In some cases, the initial payments did not even cover the actual interest rate on the loan—a portion of the interest rate was added to the principal every month so that, following the initial two or three years of the loan, many homeowners owed more than the original price of the home. These loans—known as negative amortization mortgages—were designed to maintain the bubble by bridging California’s disparity between workers’ stagnating median incomes of less than $17 an hour and accelerating median prices that reached over $520,000 per home in mid-2005.

These negative amortization loans proved to be very profitable to the lenders and very risky for borrowers. In effect, in a period of rising prices, the lender was laying claim to some of the expected increase in equity (the difference between the original purchase price and the current market price) of the home. Under falling prices, homeowners, unable to get out of the loan have now become liable for a non-existing appreciation.

Sharing some of the home’s anticipated appreciation might have seemed to be a small price to pay for homeowners with increasing equity. Such thinking was actively encouraged by big lending companies that aggressively pushed buyers into increasing debt by cultivating the myth of never-ending appreciation. In many cases, brokers encouraged owners to take on high-interest second and third mortgages on existing homes to buy another property, a desperate gamble disguised as a sure thing.

In that manner, the bubble was fed by buttressing demand with new debt instruments. An article published October 28, 2005 in Realty Times, a trade publication for realtors, observed that following a series of increases in home values, consumers continued to purchase homes thanks to innovative financing. “Zero-down loans, interest-only loans, choose-your-own-payment loans, piggy-back mortgages and other loans with the leverage necessary to get into a California home are de rigueur,” said the article.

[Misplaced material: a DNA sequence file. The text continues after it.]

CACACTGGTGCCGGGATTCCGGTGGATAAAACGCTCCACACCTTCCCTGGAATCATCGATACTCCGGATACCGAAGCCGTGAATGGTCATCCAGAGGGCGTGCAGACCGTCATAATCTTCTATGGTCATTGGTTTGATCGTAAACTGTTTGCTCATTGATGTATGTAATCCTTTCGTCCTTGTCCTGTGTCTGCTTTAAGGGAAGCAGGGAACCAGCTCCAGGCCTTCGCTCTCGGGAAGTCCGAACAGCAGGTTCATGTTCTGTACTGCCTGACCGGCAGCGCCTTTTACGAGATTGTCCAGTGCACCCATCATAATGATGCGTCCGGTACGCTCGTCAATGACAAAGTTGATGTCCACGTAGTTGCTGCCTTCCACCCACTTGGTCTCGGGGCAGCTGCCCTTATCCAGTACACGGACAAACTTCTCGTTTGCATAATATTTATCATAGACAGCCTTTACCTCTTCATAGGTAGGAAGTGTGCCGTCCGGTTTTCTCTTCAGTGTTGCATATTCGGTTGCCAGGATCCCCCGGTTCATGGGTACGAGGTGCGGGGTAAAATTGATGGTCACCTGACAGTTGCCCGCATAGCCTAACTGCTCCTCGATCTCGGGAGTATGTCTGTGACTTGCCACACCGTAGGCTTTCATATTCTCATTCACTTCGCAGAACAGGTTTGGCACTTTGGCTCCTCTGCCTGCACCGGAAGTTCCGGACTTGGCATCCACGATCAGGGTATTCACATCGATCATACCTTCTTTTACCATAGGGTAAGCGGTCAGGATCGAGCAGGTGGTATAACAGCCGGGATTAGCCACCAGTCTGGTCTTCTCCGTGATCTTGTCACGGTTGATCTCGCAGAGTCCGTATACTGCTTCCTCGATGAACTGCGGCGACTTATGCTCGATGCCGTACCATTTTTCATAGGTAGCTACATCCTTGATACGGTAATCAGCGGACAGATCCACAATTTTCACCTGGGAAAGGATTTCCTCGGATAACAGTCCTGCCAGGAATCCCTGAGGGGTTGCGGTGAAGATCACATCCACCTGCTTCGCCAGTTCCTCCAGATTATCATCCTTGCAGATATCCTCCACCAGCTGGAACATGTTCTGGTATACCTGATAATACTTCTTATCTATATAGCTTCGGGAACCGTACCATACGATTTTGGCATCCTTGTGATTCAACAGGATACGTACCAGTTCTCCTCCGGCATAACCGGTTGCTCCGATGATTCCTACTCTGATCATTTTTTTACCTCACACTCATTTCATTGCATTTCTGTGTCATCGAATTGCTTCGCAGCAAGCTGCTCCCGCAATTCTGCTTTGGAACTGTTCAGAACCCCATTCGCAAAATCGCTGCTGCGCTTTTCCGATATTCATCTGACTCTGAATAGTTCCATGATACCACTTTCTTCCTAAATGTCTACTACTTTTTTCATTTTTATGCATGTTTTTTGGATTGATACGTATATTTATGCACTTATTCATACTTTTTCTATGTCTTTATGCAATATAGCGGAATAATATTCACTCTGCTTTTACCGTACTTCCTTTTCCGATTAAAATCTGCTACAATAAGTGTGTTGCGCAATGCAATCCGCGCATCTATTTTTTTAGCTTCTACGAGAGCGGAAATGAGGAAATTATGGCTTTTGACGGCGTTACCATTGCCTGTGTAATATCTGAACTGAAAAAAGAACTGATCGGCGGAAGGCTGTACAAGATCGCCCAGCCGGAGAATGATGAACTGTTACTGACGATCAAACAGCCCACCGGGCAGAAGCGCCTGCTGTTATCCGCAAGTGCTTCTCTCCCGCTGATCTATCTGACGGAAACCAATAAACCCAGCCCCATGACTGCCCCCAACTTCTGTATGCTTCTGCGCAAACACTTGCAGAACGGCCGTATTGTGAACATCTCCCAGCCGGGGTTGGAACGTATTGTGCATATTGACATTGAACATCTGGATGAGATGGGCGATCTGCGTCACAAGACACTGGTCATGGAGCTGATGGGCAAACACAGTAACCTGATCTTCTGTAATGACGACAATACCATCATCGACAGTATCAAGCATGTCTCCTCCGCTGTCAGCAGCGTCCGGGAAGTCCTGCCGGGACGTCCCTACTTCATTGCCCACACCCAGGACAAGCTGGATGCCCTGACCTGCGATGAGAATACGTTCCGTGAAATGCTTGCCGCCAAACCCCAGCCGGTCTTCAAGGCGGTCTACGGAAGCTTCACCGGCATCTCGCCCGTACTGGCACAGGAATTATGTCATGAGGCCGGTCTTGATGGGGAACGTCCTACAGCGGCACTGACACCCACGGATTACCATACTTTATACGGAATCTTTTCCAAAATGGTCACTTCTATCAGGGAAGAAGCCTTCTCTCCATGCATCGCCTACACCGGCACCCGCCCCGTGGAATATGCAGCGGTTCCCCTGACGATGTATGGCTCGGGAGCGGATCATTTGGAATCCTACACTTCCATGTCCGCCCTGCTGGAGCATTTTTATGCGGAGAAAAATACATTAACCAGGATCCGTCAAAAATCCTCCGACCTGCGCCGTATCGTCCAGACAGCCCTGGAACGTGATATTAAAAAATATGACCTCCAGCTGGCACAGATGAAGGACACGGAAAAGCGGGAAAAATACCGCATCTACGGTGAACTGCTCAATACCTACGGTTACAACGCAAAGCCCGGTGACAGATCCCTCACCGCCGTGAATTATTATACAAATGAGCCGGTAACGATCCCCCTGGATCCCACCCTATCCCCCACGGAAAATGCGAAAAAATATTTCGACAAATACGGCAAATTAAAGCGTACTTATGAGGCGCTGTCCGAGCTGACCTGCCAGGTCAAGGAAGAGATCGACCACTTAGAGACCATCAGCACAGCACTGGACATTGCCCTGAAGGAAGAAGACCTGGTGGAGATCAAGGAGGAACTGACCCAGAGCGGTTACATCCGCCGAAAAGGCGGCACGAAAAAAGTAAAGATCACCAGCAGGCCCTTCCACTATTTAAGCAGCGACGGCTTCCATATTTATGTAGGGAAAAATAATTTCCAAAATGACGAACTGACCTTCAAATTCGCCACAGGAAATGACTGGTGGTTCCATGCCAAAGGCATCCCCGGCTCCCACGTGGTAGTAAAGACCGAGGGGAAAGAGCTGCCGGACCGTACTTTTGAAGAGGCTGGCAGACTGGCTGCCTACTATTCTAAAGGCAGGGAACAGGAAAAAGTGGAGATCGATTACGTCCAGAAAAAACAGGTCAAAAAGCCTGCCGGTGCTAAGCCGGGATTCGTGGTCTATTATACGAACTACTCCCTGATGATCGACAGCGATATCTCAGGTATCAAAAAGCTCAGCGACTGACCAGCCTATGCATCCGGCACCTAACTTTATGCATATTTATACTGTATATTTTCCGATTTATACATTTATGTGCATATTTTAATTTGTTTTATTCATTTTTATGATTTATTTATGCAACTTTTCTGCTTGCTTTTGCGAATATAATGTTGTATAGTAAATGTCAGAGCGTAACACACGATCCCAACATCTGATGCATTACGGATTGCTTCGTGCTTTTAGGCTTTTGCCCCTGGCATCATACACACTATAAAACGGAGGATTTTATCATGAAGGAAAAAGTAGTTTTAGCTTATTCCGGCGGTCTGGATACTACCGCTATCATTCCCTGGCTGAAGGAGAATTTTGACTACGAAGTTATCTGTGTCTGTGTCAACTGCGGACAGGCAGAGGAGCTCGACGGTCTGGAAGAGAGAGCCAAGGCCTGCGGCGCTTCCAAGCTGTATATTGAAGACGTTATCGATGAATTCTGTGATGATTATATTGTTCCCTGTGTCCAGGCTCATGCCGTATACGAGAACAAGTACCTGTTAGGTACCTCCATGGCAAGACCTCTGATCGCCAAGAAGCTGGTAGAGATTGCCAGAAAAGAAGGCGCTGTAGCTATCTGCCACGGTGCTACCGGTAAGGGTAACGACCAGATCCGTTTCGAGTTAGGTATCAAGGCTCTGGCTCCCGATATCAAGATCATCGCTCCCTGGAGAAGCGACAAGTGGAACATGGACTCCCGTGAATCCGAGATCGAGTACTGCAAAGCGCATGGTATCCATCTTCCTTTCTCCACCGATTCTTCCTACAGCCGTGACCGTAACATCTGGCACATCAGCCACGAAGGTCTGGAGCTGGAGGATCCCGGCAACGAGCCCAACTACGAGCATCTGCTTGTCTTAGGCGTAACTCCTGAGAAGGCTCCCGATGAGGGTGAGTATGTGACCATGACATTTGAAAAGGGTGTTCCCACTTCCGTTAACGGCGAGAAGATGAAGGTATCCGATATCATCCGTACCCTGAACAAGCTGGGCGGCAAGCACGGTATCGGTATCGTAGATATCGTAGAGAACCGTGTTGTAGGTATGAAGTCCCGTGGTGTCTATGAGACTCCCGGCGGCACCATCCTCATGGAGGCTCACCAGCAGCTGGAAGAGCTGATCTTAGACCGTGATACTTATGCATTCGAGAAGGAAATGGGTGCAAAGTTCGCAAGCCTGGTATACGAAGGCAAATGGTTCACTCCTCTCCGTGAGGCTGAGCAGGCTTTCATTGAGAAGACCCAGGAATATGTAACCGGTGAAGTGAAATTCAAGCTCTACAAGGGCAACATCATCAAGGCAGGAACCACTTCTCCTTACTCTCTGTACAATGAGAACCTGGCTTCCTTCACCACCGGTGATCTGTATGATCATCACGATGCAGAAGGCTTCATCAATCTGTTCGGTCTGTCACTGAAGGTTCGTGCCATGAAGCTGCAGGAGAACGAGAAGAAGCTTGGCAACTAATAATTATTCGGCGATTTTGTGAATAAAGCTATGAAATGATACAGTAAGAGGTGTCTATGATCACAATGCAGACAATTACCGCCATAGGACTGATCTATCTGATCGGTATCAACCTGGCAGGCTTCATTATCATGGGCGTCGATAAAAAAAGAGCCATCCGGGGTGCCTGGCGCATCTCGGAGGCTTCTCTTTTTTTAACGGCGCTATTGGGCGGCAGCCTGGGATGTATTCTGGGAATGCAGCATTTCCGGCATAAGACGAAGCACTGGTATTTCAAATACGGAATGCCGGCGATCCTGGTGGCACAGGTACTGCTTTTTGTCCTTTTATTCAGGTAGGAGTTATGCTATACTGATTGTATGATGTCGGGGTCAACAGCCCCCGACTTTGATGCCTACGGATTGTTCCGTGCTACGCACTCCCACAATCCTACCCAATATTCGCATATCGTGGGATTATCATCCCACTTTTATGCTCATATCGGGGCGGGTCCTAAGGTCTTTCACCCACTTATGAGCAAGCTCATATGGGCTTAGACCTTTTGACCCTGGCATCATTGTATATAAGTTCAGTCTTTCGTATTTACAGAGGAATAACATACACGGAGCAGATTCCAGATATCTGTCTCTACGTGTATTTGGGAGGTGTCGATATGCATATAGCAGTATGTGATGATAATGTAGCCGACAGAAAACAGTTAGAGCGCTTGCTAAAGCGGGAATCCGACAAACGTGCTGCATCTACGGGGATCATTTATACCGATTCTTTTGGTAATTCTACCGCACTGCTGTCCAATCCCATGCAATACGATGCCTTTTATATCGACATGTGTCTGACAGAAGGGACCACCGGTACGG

Banks and mortgage brokers in many cases protected themselves by forcing borrowers to pay hefty pre-payment penalties to get out of loans—effectively barring them from refinancing the property.

The standard practice employed by lenders of spreading default risks by bundling and selling questionable loans to larger financial institutions, banks and hedge funds—the so-called ‘secondary market’—channeled large sums of cash into the California mortgage market throughout this period. Rather than reduce risk, these practices instead paved the way for a global crisis as soon as rosy calculations went sour.

For California homeowners, once prices began to stagnate in 2006, hundreds of thousands were placed in the position of having to pay a principal that is tens of thousands of dollars higher than the selling price of the house. Prices peaked and began to fall in September 2006. By that time an average Los Angeles home fetched 174 percent over its year 2000 price.